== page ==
The Cure for a Lost Soul
Dr. Jim Denison
Two weeks ago a dear friend told me this deeply spiritual story. It seems a lady phoned a Baptist pastor to say that she’d been visiting and wanted to join. “That’s wonderful,” he replied. “Yes, but first I’d like to ask you something. My dog just died, and I’d like to bury him at the church.” The pastor was shocked: “Ma’am, we don’t do such things in the Baptist church. Maybe the Methodist church down the street would do that for you.” “I’m so sorry,” she replied. “I was thinking of giving half a million dollars to the church.” The pastor immediately answered, “Oh, you didn’t tell me it was a Baptist dog.”
Being Baptist or Methodist has never mattered less than it does today. A new study reports that for the first time in American history, Protestants will soon comprise less than 50 percent of the total population. The proportion of Roman Catholics in the general population will remain stable at 25 percent. But the group growing the most quickly is those who declare no religious affiliation at all.
The watchword in our culture today is “tolerance.” After 9-11, for three years we heard from every side that adherents to Islam and Christianity worship the same God, that we must learn to respect and affirm each other’s faiths. To claim that Jesus is the only way to God is to persist in the kind of intolerance which led to 9-11.
Most Americans believe that. Many Christians believe that. Perhaps some of you believe that this morning. But should we? And what difference does the answer make?
The claim to Christian uniqueness
Let’s begin with a quick review of four facts Jesus claims in our text today. I’m not assuming we all agree with these facts, but at least I want us to understand what Jesus actually claimed for himself.
First: he is God (v. 1). “Believe in God; believe also in me” he says. In v. 9: “Anyone who has seen me has seen the Father.” Earlier the authorities tried to stone him to death “because you…claim to be God” (John 10:33). Other religious leaders claim to reveal God; Jesus claims to be God.
Second: he is preparing heaven for us (v. 2). “Prepare” means to go before and make ready for the arrival of others. Other religious leaders told their followers how to get to heaven; Jesus is preparing heaven for us.
Three: he will take us there himself (v. 3). “Take you to be with me” means “to walk alongside of.” Other religious leaders pointed the way to heaven; Jesus will take us there personally.
Four: he is the only way to God (v. 6). His Greek was emphatic: “I am the way, the truth, and the life.” Later he was even more emphatic: “All authority has been given to me in heaven and on earth” (Matthew 28:18). No one in all of human history ever made this claim. Other religious leaders said, “I know the way, truth, life;” Jesus claimed to be the way, truth, and life.
Are we clear on these claims to uniqueness?
I am God; I am preparing your place in heaven; I will take you there; I alone can take you there.
Acts 4:12 says, “Salvation is found in no one else, for there is no other name under heaven given to men by which we must be saved.” The Bible clearly claims that Jesus Christ is the only way to the Father, the only way to heaven.
The case for religious relativism
Now, this claim to absolute truth flies in the face of contemporary culture. These statements are politically incorrect, to say the least.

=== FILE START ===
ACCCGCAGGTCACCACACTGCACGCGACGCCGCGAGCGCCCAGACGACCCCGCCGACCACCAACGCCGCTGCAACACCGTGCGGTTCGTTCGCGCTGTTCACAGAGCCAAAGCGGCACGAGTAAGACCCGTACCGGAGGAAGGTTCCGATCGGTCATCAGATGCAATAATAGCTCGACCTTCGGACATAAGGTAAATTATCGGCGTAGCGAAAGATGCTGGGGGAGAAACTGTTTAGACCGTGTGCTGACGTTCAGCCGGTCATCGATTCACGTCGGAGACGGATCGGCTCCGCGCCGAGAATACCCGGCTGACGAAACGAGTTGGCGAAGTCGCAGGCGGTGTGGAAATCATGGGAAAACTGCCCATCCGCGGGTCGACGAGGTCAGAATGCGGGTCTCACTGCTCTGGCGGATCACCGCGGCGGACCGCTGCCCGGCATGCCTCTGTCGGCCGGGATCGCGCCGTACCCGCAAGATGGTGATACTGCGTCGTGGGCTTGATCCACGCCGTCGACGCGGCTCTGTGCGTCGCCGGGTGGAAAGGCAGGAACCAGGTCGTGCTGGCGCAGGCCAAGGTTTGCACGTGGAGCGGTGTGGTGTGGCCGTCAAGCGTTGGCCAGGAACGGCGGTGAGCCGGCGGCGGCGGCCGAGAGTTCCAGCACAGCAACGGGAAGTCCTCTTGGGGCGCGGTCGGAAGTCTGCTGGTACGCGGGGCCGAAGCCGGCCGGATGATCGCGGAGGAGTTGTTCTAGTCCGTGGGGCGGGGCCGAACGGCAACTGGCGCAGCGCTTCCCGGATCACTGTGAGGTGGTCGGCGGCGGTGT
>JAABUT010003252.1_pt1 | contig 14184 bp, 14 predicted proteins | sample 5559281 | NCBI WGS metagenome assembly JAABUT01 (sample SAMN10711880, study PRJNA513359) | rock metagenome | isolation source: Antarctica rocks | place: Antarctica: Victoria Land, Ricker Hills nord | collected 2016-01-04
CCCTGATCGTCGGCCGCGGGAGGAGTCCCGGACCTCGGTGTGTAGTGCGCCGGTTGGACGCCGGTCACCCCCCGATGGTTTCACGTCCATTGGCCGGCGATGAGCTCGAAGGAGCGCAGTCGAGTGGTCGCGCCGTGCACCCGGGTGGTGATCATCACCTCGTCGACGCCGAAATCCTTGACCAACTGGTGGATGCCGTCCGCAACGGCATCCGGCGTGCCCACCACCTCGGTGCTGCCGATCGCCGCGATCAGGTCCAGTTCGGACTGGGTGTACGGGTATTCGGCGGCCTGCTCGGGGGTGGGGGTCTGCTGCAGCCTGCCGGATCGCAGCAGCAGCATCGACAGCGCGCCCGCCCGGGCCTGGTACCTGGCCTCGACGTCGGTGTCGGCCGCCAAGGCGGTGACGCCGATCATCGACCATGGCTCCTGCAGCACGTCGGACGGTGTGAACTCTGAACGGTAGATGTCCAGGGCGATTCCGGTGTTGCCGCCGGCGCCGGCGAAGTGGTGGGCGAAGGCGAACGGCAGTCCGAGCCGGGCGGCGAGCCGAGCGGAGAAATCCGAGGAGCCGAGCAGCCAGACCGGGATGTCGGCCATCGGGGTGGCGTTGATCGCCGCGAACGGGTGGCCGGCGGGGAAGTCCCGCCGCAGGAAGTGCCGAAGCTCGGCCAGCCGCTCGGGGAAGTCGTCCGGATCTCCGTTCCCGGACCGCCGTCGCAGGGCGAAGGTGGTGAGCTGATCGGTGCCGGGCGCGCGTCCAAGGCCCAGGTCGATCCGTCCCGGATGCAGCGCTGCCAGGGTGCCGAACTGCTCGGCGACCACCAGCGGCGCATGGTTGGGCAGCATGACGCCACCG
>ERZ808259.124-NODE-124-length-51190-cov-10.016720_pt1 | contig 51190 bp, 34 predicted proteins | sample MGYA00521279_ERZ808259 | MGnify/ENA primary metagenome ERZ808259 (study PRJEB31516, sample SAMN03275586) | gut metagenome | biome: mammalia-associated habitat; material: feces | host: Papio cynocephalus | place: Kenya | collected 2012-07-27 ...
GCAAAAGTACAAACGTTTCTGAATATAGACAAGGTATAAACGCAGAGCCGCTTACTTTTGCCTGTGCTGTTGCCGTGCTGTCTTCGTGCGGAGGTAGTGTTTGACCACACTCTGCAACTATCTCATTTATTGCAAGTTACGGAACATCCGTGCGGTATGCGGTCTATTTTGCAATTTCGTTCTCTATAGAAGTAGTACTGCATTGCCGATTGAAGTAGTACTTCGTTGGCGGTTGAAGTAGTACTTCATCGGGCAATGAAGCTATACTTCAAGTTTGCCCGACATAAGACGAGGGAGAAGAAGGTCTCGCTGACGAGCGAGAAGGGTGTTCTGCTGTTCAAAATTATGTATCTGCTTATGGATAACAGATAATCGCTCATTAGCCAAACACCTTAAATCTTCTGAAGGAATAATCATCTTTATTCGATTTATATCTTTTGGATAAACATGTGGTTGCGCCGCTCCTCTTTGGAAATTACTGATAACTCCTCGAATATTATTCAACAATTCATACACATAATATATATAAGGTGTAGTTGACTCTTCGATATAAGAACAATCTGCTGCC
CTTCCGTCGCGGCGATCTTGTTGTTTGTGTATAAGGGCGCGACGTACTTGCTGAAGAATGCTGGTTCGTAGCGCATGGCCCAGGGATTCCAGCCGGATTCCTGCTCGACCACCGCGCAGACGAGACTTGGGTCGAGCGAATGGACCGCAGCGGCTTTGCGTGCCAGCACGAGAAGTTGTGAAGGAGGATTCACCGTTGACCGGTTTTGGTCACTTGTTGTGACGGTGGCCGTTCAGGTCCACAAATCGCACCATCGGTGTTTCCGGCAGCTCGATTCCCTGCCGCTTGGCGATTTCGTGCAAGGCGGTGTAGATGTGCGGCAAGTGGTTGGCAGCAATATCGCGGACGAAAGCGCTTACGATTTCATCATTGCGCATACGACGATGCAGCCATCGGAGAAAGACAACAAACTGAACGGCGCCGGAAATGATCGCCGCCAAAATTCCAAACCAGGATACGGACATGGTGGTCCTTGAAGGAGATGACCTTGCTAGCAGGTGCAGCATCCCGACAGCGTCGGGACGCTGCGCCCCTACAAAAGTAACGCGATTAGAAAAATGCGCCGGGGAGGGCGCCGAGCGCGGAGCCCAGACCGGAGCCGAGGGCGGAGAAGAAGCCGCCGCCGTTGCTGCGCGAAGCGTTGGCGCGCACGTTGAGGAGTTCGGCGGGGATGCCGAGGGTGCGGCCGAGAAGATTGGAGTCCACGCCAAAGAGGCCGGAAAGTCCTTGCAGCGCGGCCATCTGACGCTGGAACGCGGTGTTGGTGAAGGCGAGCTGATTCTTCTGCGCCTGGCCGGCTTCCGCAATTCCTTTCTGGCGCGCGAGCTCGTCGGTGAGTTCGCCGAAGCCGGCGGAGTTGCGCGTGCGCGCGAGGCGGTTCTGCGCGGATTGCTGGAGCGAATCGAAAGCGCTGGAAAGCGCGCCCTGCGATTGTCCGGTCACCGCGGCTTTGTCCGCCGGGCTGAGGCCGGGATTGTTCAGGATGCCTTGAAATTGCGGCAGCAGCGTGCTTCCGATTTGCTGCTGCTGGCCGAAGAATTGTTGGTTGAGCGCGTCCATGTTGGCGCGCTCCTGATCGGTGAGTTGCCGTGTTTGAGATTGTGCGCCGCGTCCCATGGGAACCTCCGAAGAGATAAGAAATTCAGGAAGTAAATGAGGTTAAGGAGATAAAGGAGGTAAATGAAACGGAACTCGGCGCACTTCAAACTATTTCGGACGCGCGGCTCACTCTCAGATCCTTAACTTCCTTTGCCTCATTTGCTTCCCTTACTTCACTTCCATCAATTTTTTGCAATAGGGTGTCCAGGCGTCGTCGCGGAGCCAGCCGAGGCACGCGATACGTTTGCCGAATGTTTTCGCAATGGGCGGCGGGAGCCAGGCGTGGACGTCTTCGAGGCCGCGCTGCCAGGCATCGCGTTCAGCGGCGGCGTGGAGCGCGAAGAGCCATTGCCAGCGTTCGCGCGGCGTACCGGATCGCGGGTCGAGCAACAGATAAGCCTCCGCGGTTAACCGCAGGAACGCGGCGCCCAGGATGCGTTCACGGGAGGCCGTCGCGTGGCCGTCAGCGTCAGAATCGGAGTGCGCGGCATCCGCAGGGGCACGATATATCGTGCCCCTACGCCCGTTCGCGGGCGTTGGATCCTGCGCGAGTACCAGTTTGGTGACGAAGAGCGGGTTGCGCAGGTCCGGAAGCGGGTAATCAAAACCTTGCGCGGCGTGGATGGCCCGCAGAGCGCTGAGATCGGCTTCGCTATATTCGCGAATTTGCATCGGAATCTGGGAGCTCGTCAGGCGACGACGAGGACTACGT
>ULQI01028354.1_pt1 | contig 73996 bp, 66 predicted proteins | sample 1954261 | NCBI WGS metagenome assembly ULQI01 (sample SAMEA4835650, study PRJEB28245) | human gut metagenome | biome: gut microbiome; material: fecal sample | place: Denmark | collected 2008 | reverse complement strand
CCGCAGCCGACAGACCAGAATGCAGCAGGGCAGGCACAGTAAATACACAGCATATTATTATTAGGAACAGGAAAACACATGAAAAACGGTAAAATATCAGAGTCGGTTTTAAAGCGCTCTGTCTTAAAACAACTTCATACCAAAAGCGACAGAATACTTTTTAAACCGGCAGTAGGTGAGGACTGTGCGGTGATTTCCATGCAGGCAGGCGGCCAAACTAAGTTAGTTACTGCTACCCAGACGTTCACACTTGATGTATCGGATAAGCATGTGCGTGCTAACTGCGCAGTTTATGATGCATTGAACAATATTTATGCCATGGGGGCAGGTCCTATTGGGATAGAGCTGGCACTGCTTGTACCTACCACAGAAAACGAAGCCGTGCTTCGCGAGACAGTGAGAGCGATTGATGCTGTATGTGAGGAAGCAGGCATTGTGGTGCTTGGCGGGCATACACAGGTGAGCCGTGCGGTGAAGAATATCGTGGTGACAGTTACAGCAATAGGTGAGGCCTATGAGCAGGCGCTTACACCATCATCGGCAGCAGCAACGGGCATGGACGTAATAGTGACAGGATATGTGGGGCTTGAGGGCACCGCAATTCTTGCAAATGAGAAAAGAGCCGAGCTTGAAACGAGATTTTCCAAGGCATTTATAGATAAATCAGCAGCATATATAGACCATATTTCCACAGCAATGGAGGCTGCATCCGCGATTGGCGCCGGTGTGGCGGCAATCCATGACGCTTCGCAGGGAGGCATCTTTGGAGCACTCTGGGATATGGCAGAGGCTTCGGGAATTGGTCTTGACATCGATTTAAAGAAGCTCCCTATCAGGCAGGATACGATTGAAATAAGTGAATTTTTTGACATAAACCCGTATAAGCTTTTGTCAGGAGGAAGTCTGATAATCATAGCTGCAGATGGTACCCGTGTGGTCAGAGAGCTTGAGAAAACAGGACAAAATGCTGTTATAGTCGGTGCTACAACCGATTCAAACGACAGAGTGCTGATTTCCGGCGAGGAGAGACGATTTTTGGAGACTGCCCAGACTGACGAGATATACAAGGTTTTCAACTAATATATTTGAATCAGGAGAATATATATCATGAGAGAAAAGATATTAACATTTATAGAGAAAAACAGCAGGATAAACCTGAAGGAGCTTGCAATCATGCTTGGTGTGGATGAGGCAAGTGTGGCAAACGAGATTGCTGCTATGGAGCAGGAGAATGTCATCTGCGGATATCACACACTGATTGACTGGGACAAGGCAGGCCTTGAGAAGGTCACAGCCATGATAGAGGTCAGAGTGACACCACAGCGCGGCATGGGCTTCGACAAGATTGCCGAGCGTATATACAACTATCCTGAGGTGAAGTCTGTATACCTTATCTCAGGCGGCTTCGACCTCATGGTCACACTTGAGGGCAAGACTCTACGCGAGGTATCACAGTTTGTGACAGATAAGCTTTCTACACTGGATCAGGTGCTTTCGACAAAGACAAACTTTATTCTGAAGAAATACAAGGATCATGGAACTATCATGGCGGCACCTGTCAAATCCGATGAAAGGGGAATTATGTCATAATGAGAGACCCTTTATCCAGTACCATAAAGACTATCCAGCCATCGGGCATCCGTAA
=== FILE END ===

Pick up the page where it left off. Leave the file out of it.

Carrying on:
93 percent of Americans say that they alone determine what is moral and what isn’t in their lives.
Only 13 percent of us believe in all ten of the Ten Commandments.
Only 2 percent of Americans are afraid of going to hell.
62 percent of us say it doesn’t matter what we believe about God, so long as we’re sincere.
Here’s the result: I can claim that Jesus is my way to God, and find little or no resistance in the public square. But the moment I tell this culture that Jesus is their only way to God, I am immediately branded a radical, hypocritical, judgmental, narrow-minded, intolerant fundamentalist. People think that for three reasons. Those who believe John 14:6 is true have three opponents in the debate.
The first is called “relativism:” truth is subjective and personal. No “objective” absolutes exist. Everyone “knows” that’s so.
We don’t know reality, only our perception and experience of it. Words do not describe reality, but only our version of it. There can be no objective truth claims, only subjective experiences.
And so it doesn’t matter what you believe so long as you’re sincere, and tolerant of the beliefs of others. I heard recently about an Ivy League school whose promotional video shows a student saying, “The greatest gift this university has given me is the ability to be an intellectually-fulfilled atheist.”
Richard Dawkins of Oxford even claims that “religion is a virus which has entered the human software and somehow must be expunged.”
Most people we know wouldn’t go that far. But neither do we necessarily believe in our hearts that every person who has not accepted Christ as Savior and Lord is destined for an eternity in hell, because all truth is relative.
Our second opponent is “universalism,” the idea that we’ll all end up in heaven. A loving Father could not condemn one of his children to hell. Could you send one of your children there? The idea is abhorrent. We’ll all be in heaven, no matter what we believe, because God loves us all.
Our third opponent is “pluralism,” the notion that all religions lead to the same destination anyway. 64 percent of us say that all religions pray to the same God. And 56 percent say that you can work your way to heaven by being good, no matter what religion you claim.